If foreign cultural property is to be loaned for an exhibition in Germany, the lender is often concerned, in view of the often very eventful acquisition history of art objects, that third parties could make claims during the stay of this cultural property in Germany, the assertion of which in court could prevent a return as agreed. This can result in loan commitments or export permits not being granted. In order to dispel such concerns, the lender can be given a "legally binding promise of return" prior to the import of its cultural property, the effect of which is that the lender's claim for return cannot be countered by any rights asserted by third parties in respect of the cultural property.
In order to obtain a legally binding return commitment, which is often a prerequisite for the issuance of an export permit in the case of loan transactions, the borrowing institution (regardless of its legal nature, e.g. also private institutions) can apply for the issuance of the return commitment before importation into the federal territory to the competent supreme state authority of the state in which the exhibition is to take place.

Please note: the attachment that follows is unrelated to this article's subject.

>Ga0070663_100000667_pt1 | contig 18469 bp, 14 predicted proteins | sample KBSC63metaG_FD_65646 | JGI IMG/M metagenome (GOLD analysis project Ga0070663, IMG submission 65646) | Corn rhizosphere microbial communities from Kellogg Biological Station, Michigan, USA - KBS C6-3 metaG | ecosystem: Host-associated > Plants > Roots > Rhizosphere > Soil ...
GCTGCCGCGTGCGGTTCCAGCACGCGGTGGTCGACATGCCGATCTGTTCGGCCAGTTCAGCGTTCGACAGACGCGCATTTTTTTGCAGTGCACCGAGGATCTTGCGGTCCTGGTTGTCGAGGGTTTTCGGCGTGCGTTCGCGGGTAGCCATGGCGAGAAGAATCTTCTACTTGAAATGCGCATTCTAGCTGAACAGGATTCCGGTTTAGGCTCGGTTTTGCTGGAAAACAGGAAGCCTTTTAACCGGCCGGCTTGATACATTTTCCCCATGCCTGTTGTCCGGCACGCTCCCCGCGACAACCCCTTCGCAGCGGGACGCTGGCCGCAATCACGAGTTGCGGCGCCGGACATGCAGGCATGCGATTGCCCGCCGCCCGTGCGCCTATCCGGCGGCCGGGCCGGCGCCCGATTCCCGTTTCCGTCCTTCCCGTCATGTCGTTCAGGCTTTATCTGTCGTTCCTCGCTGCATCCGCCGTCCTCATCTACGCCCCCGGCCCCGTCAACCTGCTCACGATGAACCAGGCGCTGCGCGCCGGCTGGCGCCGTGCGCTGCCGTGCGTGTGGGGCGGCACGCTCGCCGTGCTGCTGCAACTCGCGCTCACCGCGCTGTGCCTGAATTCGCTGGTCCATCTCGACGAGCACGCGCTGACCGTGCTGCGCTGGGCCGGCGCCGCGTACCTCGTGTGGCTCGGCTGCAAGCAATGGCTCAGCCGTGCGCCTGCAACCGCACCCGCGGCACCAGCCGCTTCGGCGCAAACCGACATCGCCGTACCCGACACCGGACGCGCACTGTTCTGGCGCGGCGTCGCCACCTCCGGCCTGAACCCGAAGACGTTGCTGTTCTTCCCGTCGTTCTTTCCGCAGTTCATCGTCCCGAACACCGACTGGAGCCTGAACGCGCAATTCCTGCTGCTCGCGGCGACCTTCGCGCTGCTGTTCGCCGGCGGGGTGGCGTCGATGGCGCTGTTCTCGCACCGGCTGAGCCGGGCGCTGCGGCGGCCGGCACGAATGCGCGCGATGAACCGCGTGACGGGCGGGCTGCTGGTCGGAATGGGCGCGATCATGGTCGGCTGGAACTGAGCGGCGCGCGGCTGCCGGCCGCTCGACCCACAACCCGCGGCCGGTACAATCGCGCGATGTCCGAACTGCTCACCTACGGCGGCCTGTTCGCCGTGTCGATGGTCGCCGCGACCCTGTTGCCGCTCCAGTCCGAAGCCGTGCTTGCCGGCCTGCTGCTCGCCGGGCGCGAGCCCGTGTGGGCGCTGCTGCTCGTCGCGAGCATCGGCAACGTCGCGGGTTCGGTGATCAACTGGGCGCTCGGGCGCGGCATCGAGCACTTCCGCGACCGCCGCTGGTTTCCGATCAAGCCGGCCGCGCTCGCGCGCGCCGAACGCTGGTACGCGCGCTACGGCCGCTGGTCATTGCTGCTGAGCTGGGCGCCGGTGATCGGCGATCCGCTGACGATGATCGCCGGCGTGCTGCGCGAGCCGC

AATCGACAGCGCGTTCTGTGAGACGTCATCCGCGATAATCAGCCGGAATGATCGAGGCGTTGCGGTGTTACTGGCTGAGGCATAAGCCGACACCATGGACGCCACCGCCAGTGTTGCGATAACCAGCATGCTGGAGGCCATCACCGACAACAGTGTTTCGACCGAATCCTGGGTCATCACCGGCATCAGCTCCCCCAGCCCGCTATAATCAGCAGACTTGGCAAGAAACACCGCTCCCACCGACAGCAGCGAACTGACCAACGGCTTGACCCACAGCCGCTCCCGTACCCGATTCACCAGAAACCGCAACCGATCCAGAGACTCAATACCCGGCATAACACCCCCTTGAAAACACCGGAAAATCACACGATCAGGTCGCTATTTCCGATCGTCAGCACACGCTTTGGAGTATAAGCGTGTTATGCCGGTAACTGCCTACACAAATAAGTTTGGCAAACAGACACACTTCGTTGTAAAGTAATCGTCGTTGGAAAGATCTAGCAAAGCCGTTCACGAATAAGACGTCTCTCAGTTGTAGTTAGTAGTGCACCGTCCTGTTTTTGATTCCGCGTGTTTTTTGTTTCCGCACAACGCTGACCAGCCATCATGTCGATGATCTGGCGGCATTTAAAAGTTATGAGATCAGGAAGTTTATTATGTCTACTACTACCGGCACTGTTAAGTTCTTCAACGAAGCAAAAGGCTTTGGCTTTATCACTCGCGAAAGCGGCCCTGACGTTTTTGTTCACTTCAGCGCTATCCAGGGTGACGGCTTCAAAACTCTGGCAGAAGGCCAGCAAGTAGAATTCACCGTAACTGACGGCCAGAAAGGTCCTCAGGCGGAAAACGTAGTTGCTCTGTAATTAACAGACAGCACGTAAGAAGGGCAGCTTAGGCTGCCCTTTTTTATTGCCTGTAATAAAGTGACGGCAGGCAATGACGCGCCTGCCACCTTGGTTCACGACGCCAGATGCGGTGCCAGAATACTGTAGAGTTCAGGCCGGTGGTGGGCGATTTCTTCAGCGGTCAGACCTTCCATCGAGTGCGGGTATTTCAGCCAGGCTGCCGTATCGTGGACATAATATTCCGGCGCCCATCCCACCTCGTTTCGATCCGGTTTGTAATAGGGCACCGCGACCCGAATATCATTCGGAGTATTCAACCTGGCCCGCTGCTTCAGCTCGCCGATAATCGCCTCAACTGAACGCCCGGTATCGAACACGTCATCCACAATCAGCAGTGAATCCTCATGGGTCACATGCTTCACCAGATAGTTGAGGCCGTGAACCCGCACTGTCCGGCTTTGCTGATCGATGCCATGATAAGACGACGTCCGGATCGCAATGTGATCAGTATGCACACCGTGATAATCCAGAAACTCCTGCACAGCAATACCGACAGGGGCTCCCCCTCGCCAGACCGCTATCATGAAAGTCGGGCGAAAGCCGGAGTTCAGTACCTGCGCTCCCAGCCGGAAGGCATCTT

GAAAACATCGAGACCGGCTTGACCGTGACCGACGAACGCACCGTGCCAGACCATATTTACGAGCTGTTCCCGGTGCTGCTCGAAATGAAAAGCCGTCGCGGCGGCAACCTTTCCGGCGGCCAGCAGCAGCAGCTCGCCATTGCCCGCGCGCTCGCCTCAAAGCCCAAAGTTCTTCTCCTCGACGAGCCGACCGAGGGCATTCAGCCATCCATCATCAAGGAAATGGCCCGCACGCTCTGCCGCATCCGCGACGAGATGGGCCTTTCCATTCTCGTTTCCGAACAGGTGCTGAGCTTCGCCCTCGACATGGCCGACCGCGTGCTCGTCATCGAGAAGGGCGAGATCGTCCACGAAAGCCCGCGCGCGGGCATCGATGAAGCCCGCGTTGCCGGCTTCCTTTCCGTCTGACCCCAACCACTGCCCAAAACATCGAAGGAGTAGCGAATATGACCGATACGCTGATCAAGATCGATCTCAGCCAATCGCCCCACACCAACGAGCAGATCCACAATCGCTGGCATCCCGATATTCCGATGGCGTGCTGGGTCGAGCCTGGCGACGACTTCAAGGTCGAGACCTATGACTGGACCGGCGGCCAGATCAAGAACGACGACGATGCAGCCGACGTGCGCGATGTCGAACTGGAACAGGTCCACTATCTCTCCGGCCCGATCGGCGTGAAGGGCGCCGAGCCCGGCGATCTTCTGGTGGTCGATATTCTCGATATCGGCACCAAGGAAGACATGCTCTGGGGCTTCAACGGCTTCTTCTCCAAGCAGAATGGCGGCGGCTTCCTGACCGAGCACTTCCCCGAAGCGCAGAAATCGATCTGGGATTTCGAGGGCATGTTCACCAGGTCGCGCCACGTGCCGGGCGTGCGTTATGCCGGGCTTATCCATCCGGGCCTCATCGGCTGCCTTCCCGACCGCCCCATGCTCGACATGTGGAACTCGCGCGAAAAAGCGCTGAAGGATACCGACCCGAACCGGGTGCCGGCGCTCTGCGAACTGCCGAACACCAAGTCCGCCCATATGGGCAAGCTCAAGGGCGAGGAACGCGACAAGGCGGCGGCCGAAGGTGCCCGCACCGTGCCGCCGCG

In Bavaria, this is the Bavarian State Ministry for Science and Art. Before issuing the return commitment, the supreme state authority must obtain the consent of the central federal agency, the Federal Government Commissioner for Culture and the Media.
The granting of the return commitment has the consequence that legal actions or other judicial measures to temporarily secure the cultural property during a stay in Germany are inadmissible. This means that the timely return of the cultural property to the lender cannot be prevented by measures taken by third parties. Once the promise of return has been given, it cannot be withdrawn for the period stated in it.